June was supposed to be a month of commemorating struggles for freedom with Juneteenth and Pride. But then on the last Friday of the month, the Supreme Court overturned Roe v. Wade, which dialed back freedoms for women and anyone who can get pregnant.
JMA is fighting for freedom for workers by giving them a voice on the job. Workers who must endure unsafe jobs, jobs with bad or nonexistent healthcare plans, and jobs that limit the time they spend with their families certainly don’t have freedom over their bodies and lives. Through our work winning CBAs, we hold companies accountable to creating good, family-sustaining jobs that provide the freedom of a full life.
But we also need to pay attention to threats to workers’ autonomy outside the workplace. The Supreme Court’s decision eliminates the freedom we should have to decide what’s best for our own bodies when it comes to pregnancy, especially in a country that has the highest maternal mortality rate out of all developed countries.
JMA’s employees were devastated by the announcement last Friday, and shared some reflections on what this means for our country:
Angela Dawson, Mississippi Community Engagement Coordinator:
“When I heard the ruling, it was shocking. Even with the stacking of conservative judges on every level of our judicial system, I was shocked. Even after seeing the leaked decision ahead of time, I was shocked, and then I was shocked that I was actually shocked, then I got pissed.
Why should I be surprised that the last state to get rid of a confederate emblem on its flag would be at the center of the very law that literally set us back 50 years? As I watched my fellow Mississippians cheering in the streets because ‘children’s lives will be saved. We did this for the children.’ Let me tell you what else Mississippi has done ‘for the children:’ Mississippi has a 19.6% poverty rate, and is one of the hungriest states in the nation. One in four children go hungry here. No one is passing bills to assist parents to lessen the strain, but it’s all for the kids, right? Our teen pregnancy is sky high! When children are born to poor parents they are guaranteed a top notch education, right? No, Mississippi is the least educated and has the highest infant mortality rate in the country. Women literally die giving birth because the nearest hospital is at least 40 miles away.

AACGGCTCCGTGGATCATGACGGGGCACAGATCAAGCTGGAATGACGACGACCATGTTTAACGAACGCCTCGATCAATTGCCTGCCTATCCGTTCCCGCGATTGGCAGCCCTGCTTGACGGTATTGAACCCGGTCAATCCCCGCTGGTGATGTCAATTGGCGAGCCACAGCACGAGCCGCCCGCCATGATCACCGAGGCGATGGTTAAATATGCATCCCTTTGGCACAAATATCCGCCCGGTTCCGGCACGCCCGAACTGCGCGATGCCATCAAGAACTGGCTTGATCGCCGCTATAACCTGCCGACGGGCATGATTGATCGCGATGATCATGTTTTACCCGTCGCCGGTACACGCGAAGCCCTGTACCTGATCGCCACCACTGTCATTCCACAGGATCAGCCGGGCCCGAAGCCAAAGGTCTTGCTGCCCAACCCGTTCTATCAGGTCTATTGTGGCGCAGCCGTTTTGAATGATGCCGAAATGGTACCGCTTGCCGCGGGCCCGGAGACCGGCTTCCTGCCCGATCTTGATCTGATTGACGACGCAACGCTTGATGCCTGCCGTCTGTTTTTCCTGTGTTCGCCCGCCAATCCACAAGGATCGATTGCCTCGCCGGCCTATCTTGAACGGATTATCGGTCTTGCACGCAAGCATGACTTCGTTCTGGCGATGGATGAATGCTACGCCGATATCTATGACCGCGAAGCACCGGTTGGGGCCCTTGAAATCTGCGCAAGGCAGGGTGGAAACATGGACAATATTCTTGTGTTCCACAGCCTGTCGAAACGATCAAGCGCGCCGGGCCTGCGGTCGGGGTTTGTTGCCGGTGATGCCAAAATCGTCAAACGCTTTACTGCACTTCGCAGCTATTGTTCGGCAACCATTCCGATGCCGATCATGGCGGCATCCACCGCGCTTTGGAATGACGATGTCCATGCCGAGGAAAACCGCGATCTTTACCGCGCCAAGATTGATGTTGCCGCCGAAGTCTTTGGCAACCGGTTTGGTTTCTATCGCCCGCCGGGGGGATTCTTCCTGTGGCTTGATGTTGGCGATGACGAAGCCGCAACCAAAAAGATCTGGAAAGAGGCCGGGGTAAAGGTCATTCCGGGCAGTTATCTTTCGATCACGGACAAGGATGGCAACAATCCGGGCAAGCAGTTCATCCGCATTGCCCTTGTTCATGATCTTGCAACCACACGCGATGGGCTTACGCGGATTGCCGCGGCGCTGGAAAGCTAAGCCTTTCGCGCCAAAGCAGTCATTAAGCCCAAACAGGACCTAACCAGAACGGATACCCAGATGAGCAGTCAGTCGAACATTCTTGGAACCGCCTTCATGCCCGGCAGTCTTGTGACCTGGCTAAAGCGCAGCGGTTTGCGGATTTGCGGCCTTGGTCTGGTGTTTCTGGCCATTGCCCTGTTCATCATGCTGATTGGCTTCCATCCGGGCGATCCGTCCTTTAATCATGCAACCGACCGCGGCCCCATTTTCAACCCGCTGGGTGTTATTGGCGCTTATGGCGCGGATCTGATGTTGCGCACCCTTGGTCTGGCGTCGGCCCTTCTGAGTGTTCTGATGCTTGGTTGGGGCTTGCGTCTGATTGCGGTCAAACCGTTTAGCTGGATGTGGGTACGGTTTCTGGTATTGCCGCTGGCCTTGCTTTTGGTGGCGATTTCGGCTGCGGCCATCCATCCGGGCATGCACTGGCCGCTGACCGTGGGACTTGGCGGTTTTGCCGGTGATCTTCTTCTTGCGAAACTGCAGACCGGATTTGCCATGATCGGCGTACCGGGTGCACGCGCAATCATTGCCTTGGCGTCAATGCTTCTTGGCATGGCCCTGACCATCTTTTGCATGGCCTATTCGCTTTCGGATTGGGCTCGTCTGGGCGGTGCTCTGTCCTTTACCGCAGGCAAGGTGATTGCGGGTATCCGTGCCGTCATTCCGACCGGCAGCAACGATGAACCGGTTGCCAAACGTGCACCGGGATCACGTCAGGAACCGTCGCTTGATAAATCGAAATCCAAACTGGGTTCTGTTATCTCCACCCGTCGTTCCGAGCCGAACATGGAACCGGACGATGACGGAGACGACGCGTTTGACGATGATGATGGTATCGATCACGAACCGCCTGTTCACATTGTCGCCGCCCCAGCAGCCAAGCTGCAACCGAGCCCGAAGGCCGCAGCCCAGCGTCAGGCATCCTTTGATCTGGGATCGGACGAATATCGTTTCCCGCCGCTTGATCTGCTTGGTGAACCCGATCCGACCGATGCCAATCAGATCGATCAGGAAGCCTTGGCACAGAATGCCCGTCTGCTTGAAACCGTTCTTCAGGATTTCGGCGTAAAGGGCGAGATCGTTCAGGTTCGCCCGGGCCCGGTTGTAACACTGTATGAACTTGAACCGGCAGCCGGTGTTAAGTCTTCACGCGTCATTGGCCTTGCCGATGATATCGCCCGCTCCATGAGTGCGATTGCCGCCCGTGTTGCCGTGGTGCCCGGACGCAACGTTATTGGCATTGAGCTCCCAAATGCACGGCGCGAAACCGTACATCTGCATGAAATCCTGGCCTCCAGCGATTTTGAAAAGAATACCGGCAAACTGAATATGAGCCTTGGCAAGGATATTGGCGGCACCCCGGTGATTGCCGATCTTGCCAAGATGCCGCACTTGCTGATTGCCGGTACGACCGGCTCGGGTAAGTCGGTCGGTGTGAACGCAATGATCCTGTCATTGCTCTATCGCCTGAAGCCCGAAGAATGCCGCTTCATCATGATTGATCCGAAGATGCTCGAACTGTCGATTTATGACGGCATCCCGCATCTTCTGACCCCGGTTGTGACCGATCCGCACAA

Religion has played a large yet hypocritical role in this decision. We do not take care of our poor, sick, young, elderly, hungry, or imprisoned. Someone please tell me how they skipped over these things, if they ever stopped beating the Bible long enough to actually read it. How can a state that claims to be so religious force a victim of rape to bear her rapist’s child? How can you look into the confused eyes of a girl who is pregnant by a male family member that molested her? And to top it off, this decision was made by men like Clarence Thomas, Brett Kavanaugh and Donald Trump who are all accused of one or more forms of sexaul assault.”
Berenice Thompkins, New Jersey Campaign Organizer:
“What saddens me most about this decision is that our culture and political system seem to be much more invested in punishing people–specifically women, trans and gender nonconforming folks—who try to assert any level of control over our own bodies than punishing the powerful, wealthy, white men who hurt us and take away our agency. As a result of this ruling, people will likely be imprisoned for seeking abortion care. Meanwhile, men like Brett Kavanaugh, Clarence Thomas and Trump not only remain completely unpunished and unaccountable for their abusive behavior, but we continue to grant them the power to run this entire country and make decisions like this one on behalf of all of us.”
Andre Steele, Illinois Lead Organizer:
“Since 1973, Roe v. Wade protected a woman’s liberty to choose to have an abortion. Now in 2022 we are back to the prior conditions but at higher stakes, with the country in turmoil with COVID-19 pandemic, a recession, white supremacy, people of color getting incarcerated in alarming numbers and murdered by police, and now this court decison from the Supreme Court. These are some really dark and sad times.
The Me Too movement is fresh in my mind. I have daughters, sisters, niecies and granddaughters. Most of them are very young. It’s bad enough that the system doesn’t do a very good job keeping the predators in check. I was already concerned for the safety of women falling, but now with this decision things are going to be dark times again. I’m just thinking about some of the things people had to do prior to 1973 to choose not to have a baby, and some of the horrible things that women had to do or what they have to live with for not having a choice to make decisions about their own bodies. I’m very concerned for Generation Z and the future of women in America, as well as others who fought hard to have rights through the labor movement, civil rights movement, and the movement for LGBTQ rights.
If I had to say what’s the core issue of this big problem that we have in the U.S. is racism, greed and, most importantly, that we lack voters on all levels to combat some of these dark laws that keep appearing. The solution is to continue to organize around all of these issues, such as the federal spending of tax dollars and labor organizing. We need to get out the vote on all levels of government.”